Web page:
We're in circles—that's for sure. Let's be clear, much of the "froth," as it were, is in the consumer Internet space. If you're in other areas of technology like data storage in the cloud, this doesn't apply to you. And if you're in biotech, well, God bless.
As I see it, there are three circles. There is the bootstrap circle, the Angel circle, and the Venture Capital circle. The bootstrap circle is as it's always been—difficult. This is when the entrepreneur funds their business from their own savings or friends and family. It's a slower slog and those who pursue this route are usually in it to build a long-term sustainable business.
There are some Angels who will talk about funding companies built to last, but their investment approach looks like the Series A rounds of VCs of yore. This often puts the bootstrapped entrepreneur in a bit of a bind. It means an entrepreneur has to fund a heck of a lot more of the business out of pocket—effectively making this route only viable for wealthier individuals.
The Angel circle is where there are some soap bubbles. This is the space that's getting most of the media attention. Most Angels are throwing a lot against the wall and seeing what sticks. Because they don't know what will take off they're investing in many "companies." I put companies in quotes because these are usually 3 people teams and often guys in their twenties who can get by with next to nothing in salary for at least a year or so.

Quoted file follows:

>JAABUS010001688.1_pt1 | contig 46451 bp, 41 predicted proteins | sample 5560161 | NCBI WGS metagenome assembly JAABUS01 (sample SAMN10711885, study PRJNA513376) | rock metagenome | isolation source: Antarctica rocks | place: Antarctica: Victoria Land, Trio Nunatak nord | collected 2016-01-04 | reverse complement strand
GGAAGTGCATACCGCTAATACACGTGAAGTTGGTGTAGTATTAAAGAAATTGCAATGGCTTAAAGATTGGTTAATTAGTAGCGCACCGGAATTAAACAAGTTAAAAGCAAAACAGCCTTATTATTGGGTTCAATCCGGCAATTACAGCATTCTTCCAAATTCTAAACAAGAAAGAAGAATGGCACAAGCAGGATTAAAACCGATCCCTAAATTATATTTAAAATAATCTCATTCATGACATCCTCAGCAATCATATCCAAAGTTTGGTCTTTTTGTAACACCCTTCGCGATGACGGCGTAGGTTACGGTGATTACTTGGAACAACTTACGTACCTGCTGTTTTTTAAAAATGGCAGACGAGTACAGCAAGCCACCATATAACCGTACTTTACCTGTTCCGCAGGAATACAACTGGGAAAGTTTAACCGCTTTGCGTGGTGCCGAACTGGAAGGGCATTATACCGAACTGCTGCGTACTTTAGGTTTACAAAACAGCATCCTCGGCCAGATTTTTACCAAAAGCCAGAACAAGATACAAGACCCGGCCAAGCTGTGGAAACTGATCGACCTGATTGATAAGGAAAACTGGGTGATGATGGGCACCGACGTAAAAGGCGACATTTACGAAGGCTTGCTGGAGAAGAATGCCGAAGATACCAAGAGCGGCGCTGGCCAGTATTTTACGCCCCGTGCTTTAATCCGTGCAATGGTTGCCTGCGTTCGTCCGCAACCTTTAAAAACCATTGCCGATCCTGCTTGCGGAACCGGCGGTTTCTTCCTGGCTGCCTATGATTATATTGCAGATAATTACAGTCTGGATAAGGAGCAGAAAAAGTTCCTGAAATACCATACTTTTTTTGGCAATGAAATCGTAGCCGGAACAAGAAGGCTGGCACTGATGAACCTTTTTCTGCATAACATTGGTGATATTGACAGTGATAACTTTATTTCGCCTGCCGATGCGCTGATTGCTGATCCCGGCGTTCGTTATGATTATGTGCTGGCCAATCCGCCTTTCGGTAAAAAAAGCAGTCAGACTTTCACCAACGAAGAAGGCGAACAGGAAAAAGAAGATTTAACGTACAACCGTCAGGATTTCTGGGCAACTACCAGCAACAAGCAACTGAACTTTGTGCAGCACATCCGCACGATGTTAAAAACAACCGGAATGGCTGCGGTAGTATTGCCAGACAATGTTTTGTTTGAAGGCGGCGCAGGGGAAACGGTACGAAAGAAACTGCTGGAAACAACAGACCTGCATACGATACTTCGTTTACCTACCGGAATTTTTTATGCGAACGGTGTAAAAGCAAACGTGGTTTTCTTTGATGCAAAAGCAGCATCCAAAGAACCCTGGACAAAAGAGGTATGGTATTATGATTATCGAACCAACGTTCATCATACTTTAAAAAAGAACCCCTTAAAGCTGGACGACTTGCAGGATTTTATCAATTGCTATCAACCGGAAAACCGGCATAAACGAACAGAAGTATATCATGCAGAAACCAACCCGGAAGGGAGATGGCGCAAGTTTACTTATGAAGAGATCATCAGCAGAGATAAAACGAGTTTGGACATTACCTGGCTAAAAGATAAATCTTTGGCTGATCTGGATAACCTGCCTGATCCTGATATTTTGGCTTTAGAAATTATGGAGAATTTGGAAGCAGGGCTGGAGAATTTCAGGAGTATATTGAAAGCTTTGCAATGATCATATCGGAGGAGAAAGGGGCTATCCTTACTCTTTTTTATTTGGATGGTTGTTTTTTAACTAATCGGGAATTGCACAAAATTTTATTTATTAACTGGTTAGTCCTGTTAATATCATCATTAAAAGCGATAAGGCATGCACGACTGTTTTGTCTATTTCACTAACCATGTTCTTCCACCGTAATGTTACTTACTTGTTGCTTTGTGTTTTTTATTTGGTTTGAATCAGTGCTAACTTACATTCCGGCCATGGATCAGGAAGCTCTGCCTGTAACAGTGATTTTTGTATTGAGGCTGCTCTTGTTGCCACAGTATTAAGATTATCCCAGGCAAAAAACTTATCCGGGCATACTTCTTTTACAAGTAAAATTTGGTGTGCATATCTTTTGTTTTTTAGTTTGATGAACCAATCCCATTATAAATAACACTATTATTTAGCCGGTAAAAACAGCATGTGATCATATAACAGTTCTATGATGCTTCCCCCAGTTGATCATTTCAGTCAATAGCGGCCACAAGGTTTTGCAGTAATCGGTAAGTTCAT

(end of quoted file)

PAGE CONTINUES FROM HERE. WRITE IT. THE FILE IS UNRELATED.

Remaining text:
Angels only want to put about $100K to $150K to work in these "companies" and ideally, to make their own IRR work, they want the company to be acquired within 18 to 24 months without having to take subsequent venture capital. Taking VC money often means the Angel is diluted in its ownership % of the company and many, in the long run, make nothing on their money. Therefore, companies built to flip are centered in this circle. This in turns means, Angels are funding primarily point solutions (extremely narrow concepts or features) and mobile applications.
The VC circle is where there are some bigger bubbles but in only one small space of the Silicon Valley bathtub: very large consumer plays like the Twitters of the world. These are the companies with consumer counts in the multiple millions and/or significant revenue traction. Where five years ago one could obtain venture financing without much in revenues and it was go big or go home, now it's if you're not big, go home.
Today, in the Valley, the worst place to be is somewhere more than 100,000 users (meaning you've been around for a while but still haven't attracted a tipping point of users) but less than one million. Long gone, it seems, are the days when businesses took time to amass consumers and slowly ramped. Today, an entrepreneur has to be really clear about which game she's playing. If not, she'll end up going in circles.
Find Alicia soaping up at www.aliciamorga.com.